Remember how Latinos overwhelmingly supported Democrats during the 2012 elections? Afterward, U.S. Rep. Cathy McMorris Rodgers, R-Wash., called on the GOP to “modernize” and be more inclusive of minorities. Now is her party’s chance to do something substantive, and it’s stalling…
Some politicians might be too caught up in their own self-interests to take timely action. The Wall Street Journal reports only 38 of 234 House Republicans nationwide represent districts where Latinos represent 20 percent or more of the population. Those representatives have nothing to lose by stalling.
An overhaul of the system is long overdue and should include a path to citizenship for the estimated 11 million people living and working in the shadows, including roughly 230,000 undocumented immigrants in Washington state.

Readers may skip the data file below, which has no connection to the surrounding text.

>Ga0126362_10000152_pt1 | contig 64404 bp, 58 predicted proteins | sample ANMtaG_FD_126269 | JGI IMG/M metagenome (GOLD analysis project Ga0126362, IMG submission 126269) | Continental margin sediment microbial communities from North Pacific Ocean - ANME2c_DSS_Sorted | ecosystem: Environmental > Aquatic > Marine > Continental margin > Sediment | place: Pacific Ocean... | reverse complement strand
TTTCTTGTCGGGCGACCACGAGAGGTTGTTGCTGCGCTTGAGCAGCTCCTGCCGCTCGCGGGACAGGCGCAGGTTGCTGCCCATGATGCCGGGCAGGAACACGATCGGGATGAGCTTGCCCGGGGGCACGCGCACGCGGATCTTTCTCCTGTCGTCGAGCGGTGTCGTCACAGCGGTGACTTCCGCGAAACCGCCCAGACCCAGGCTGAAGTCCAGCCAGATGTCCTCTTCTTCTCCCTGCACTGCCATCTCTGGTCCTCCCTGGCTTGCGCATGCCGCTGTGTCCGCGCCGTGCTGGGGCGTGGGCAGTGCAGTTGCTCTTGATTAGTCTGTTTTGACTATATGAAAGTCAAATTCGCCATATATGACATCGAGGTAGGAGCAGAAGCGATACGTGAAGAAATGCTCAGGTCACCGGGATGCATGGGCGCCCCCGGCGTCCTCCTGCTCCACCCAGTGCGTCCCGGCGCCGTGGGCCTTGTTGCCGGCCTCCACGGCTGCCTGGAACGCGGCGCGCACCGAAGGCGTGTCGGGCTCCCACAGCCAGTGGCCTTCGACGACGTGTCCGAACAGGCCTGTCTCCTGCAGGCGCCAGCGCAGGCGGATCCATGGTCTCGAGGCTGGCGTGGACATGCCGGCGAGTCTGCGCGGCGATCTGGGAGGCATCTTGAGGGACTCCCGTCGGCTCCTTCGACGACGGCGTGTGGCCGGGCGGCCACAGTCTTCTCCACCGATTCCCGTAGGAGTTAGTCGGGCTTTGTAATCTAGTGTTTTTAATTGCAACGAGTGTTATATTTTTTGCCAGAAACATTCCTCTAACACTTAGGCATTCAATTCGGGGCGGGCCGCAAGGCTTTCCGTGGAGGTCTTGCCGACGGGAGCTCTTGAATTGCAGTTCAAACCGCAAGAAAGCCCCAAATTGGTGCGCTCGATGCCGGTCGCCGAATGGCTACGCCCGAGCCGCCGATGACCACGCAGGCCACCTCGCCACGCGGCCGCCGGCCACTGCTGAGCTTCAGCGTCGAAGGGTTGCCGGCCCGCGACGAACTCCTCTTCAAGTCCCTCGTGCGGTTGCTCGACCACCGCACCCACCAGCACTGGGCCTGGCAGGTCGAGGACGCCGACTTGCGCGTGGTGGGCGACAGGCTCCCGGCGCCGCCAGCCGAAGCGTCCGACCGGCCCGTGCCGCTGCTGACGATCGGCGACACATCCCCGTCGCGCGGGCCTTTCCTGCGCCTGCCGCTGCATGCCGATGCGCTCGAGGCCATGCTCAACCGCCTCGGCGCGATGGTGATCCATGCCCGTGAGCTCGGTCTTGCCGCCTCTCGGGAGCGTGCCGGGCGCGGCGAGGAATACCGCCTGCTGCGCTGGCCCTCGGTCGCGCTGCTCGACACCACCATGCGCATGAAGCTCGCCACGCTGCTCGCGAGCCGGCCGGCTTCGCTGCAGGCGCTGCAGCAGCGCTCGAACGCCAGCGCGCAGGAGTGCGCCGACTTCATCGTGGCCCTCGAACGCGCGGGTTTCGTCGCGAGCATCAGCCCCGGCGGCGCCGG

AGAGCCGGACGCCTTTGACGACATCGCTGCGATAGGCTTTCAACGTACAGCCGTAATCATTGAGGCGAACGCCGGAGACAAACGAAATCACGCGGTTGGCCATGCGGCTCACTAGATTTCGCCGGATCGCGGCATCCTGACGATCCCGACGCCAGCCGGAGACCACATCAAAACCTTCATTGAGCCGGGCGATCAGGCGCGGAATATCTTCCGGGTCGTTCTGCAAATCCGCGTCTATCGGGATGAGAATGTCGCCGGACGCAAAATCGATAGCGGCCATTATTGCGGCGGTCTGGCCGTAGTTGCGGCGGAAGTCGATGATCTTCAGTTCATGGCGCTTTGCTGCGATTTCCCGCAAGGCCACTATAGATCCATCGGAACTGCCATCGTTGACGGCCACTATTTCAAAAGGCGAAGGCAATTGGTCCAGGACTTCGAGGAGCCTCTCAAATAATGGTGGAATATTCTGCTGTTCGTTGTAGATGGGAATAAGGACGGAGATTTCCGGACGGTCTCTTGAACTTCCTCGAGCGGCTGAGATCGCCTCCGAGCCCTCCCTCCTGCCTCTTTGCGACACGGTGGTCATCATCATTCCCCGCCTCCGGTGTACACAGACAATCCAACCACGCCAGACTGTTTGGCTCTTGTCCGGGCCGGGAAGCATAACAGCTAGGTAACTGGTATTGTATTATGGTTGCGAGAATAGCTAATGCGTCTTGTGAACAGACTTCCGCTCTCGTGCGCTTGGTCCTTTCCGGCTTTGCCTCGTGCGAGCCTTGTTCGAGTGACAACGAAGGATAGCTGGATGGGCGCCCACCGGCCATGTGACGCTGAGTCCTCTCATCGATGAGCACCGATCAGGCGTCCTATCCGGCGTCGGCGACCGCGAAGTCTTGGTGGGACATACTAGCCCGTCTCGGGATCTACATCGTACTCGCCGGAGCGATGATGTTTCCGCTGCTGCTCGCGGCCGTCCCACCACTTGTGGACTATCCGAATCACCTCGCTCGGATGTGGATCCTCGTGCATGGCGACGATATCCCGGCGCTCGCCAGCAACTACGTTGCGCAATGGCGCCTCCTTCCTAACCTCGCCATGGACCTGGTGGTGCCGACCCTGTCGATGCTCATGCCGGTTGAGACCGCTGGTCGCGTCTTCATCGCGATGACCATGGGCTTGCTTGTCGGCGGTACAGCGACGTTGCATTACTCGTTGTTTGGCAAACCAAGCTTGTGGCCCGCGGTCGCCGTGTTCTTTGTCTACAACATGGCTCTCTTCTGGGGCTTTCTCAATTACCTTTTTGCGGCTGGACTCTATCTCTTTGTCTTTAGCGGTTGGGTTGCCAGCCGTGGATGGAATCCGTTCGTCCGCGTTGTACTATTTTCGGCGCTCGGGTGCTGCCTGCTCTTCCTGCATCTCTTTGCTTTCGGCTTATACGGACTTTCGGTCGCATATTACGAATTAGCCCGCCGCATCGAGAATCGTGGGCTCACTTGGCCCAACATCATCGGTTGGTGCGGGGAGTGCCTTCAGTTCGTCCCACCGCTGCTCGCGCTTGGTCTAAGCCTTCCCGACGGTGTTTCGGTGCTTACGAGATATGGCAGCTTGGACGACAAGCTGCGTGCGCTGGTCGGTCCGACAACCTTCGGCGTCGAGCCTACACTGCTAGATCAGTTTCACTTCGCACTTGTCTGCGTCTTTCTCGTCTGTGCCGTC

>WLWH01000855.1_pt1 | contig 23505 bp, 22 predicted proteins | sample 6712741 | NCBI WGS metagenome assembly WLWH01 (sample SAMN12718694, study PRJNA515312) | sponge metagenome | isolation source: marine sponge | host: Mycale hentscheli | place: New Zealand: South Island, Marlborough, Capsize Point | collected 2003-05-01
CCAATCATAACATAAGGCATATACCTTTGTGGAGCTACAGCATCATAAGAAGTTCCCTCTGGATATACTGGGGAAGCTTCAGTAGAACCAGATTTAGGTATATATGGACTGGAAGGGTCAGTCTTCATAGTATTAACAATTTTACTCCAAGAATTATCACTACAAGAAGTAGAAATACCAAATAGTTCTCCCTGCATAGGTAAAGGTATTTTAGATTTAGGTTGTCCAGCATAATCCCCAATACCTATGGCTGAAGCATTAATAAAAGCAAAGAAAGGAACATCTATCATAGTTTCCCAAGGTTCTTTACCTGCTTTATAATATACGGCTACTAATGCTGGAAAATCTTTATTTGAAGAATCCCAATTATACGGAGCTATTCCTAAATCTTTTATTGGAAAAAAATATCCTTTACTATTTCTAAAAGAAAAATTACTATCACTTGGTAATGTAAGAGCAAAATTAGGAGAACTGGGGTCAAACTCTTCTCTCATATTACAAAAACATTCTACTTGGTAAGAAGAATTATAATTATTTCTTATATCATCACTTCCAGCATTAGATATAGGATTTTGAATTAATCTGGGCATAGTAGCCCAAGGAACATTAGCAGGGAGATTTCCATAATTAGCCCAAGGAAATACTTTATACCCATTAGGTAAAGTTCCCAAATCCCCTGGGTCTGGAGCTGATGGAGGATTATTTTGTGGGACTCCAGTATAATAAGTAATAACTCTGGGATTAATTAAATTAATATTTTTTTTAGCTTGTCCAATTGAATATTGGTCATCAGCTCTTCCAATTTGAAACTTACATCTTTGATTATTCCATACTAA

Here’s a link to that Wall Street Journal report cited in the editorial. If you’re looking for an easy-to-read, concise breakdown of what’s in the Senate’s bill, I suggest reading this summary by the Migration Policy Institute.
Here’s an Associated Press interactive on U.S. immigration policy, including a searchable listing by state showing how senators voted. Washington senators Patty Murray and Maria Cantwell both voted for passage.
The bill isn’t perfect, but it’s a start. The process of becoming a full-fledged American will be anything but easy. (more…)
June 13, 2013 at 6:00 AM
Comprehensive immigration reform is easy to bash when you look at a bunch of policy reforms on paper.